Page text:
Thanksgiving, now and then, plus turkey soup directions

My husband and I finally finished off the turkey soup. Of course, the cranberry salad, sweet potato dish, corn pudding, and pumpkin and pecan pies are long gone. (See directions for turkey soup below.)

Curious about what the pilgrims ate on that first Thanksgiving, I read an interesting article in the Fort Worth Star Telegram by Julie Lesnik. Since waterfowl was plentiful…” they were probably “… eating goose and duck rather than turkey.” An Indian leader gave five deer to the governor, so venison may have also graced the table. “There’s no account of cranberries at the first Thanksgiving,” probably because boggy regions of Massachusetts were several miles away. Since the first record of potatoes grown in New England was in New Hampshire in 1722, no mashed potatoes were served at that Thanksgiving dinner.

A stew called sobaheg, generally consisting of beans, corn, poultry, squash, nuts, and clam juice may have been served along with Indian maizium, or corn bread.

I should have persuaded my daughters and grandson, who came late, to take more leftovers on Thanksgiving Day, but my husband and I sure enjoyed the rest of the turkey, side dishes, and pumpkin and pecan pie with whipped cream.

I finally lost the four pounds I gained from feasting on Thanksgiving dinner and eating the leftovers, but then I enjoyed a birthday lunch and steak dinner, plus attended two Christmas parties. Thankfully, there are only two more Christmas parties coming up, so maybe after New Year’s Day, I can lose more pounds than I gain.


After I cut most of the meat off to save for sandwiches, I broke up the carcass enough to get it into my big stew pot, added plenty of water, cooked that for an hour, and refrigerated it, pan and all. The next day, I took the pan out of the refrigerator and let it warm up for an hour before cutting the rest of the meat off the bones. {I didn’t want to freeze my fingers.} After rubbing off the gelatinous mixture, which held all the flavor, into the pan, I discarded the bones, added more water and heated the mixture. I sliced carrots, about two cups, and added those with 2 cups of frozen peas. After boiling that for twenty minutes, I added about six spoonfuls of congealed gravy, which I’d kept refrigerated. As soon as that melted and blended in, I tasted the soup and added enough water, gravy, salt, and pepper to make it taste good.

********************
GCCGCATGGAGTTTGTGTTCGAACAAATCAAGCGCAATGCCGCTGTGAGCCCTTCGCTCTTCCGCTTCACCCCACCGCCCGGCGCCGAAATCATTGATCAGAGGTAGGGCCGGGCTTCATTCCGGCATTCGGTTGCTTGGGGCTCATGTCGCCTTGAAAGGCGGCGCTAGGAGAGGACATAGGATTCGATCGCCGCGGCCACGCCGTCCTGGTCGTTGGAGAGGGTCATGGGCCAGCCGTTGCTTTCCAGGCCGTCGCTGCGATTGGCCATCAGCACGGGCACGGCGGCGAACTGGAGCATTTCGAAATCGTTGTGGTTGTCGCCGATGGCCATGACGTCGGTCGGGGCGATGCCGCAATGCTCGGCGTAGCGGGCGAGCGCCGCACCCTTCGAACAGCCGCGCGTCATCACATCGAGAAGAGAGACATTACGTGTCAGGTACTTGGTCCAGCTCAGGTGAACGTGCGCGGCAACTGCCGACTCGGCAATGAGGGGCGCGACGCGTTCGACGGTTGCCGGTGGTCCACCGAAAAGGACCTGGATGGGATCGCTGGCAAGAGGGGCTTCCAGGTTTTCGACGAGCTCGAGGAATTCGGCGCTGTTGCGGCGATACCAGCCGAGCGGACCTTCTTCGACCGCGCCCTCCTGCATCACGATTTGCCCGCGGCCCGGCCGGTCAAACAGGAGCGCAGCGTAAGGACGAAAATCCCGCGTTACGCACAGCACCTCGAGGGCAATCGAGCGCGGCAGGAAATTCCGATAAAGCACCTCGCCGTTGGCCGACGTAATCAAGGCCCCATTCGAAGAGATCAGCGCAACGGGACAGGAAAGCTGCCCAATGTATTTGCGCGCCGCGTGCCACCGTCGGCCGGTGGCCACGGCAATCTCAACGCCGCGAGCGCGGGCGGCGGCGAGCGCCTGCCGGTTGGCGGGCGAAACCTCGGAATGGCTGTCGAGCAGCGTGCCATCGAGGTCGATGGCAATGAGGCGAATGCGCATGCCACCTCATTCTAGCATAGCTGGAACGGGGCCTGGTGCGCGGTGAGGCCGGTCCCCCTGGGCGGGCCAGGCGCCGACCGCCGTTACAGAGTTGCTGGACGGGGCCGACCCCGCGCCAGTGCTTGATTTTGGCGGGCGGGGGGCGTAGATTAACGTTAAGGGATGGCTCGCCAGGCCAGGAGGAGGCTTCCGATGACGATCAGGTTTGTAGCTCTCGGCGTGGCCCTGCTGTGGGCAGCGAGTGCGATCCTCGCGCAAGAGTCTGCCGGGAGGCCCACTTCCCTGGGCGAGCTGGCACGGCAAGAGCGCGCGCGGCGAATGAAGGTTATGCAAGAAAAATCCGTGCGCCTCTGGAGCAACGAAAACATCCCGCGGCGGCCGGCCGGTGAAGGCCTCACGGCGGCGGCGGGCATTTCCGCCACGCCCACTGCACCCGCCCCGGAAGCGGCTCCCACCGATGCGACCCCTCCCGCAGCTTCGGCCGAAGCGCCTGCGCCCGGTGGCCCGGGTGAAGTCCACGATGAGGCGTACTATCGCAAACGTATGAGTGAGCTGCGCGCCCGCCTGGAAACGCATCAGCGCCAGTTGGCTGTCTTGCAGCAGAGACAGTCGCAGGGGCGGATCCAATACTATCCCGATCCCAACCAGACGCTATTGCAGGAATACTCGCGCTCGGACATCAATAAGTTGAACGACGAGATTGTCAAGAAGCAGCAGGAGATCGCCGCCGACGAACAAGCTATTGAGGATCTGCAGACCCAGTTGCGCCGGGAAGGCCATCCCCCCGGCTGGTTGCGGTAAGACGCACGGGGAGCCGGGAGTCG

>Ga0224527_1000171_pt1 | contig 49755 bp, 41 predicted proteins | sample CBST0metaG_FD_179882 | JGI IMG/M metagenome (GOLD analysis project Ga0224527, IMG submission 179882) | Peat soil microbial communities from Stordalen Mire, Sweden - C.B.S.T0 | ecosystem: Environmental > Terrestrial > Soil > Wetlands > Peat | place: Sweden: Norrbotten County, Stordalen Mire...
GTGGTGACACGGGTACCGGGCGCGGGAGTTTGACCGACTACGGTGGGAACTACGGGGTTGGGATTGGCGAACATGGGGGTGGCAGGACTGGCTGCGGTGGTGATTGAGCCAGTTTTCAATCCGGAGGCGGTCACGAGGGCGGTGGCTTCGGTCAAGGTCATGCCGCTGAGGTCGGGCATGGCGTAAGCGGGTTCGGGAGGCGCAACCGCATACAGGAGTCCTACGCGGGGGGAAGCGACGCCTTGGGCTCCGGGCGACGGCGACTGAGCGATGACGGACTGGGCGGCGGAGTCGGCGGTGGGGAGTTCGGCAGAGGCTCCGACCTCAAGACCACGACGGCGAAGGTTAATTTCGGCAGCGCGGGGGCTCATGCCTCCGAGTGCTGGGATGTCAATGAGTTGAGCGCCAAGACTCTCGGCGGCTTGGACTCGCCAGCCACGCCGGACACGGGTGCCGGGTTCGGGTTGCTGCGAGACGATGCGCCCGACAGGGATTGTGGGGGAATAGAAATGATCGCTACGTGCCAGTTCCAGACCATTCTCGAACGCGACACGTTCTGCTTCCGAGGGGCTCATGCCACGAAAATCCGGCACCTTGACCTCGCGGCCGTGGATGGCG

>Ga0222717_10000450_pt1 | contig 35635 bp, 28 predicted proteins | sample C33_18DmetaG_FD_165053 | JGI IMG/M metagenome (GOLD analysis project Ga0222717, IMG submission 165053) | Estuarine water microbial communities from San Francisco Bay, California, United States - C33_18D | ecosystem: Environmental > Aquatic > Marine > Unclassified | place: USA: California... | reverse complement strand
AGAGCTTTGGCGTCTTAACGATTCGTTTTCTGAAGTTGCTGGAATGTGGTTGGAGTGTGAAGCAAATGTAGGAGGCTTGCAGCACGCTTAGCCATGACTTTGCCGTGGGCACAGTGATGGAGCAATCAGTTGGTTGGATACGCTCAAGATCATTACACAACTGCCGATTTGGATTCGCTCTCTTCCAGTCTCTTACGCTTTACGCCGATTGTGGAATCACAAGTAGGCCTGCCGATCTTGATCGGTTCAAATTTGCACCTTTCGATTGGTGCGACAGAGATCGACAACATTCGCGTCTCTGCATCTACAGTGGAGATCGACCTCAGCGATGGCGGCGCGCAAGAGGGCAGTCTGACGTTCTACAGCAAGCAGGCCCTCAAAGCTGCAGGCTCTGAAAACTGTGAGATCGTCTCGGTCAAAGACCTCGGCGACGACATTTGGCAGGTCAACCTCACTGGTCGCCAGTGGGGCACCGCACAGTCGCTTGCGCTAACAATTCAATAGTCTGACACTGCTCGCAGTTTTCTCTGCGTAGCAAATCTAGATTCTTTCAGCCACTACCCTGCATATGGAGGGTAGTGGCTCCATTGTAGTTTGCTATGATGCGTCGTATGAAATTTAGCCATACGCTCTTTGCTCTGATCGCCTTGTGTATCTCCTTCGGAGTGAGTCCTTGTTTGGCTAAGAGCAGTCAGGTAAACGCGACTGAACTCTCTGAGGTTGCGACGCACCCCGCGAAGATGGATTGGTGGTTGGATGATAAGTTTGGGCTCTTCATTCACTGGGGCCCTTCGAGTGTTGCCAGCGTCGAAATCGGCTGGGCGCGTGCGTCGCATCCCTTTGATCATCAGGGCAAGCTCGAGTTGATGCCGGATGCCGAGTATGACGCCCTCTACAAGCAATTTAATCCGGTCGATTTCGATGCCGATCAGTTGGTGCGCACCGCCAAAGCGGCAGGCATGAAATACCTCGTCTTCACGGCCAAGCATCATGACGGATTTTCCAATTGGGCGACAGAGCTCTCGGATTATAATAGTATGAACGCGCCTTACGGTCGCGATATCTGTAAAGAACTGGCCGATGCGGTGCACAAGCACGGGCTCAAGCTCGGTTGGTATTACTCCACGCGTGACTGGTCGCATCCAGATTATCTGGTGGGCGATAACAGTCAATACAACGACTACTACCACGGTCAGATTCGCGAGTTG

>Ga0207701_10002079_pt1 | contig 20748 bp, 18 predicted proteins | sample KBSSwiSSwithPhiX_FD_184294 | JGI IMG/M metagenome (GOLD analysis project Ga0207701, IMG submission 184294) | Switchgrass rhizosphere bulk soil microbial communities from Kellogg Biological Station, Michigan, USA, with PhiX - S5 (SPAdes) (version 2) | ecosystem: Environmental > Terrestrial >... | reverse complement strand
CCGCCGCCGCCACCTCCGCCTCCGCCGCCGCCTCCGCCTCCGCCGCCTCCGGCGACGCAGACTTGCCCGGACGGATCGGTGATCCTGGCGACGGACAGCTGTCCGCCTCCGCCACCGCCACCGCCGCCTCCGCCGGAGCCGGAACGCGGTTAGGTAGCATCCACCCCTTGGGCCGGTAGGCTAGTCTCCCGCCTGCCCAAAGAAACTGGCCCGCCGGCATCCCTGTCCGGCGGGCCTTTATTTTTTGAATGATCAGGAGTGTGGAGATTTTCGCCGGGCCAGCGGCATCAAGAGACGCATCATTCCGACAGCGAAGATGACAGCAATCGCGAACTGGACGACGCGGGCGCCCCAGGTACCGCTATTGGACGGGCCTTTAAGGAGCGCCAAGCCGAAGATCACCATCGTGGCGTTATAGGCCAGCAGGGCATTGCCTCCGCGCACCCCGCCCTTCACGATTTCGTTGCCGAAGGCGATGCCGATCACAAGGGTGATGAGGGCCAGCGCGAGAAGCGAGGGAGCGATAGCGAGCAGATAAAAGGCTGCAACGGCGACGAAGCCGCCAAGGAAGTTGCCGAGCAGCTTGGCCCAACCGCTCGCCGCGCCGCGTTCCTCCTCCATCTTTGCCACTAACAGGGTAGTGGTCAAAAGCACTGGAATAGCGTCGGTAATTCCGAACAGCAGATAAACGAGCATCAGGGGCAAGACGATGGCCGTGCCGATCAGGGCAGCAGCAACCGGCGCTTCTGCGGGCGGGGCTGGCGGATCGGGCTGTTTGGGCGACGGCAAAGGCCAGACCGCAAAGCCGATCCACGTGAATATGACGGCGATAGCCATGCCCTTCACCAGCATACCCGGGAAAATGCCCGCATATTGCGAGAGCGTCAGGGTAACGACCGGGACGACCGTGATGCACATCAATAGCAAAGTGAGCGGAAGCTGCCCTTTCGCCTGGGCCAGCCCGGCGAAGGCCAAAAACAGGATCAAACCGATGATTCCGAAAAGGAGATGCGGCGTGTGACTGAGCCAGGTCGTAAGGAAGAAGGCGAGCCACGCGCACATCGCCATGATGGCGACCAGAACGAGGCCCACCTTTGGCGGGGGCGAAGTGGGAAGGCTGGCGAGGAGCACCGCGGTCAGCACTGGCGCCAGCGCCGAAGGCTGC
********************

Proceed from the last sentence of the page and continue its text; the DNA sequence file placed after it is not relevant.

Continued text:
We ate two bowlfuls, and I refrigerated the rest.  The next time I served it, I added more water and more gravy and heated it until the gravy spoonfuls had melted.

Since I’m serving turkey again for Christmas dinner, I guess I’ll be making it again.


About carolynrae

Carolyn Rae (a/k/a Carolyn Rae Williamson) - Her passion is writing romantic suspense and delving into the minds of stalkers, bombers and terrorists that threaten the course of true love. Romancing the Doctor, follows two lovers in a search for a dangerous virus spreader. It was published on May 22, 2018, Watch for the Cordillera Royals Series, soon to come, with Pretend Princess, Royal Wedding Scoop, and Holiday with a Royal. She has also written a Witness Protection Series, which includes Hiding from Love, Protected by Love, and Tempted by Love. She wrote the text of There IS Life After Lettuce (Eakin Press), a cookbook for heart patients and diabetics and has a master's degree in home economics. Whenever she tastes a delicious high calorie dish, she goes home to make a more healthy, but still tasty version for her husband to taste. Her profile, travel, and cooking articles have appeared in the Fort Worth Star Telegram, The Dallas Morning News, Positive Parenting, AAA World, Hawaii and Alaska, and Romance Writer's Report.
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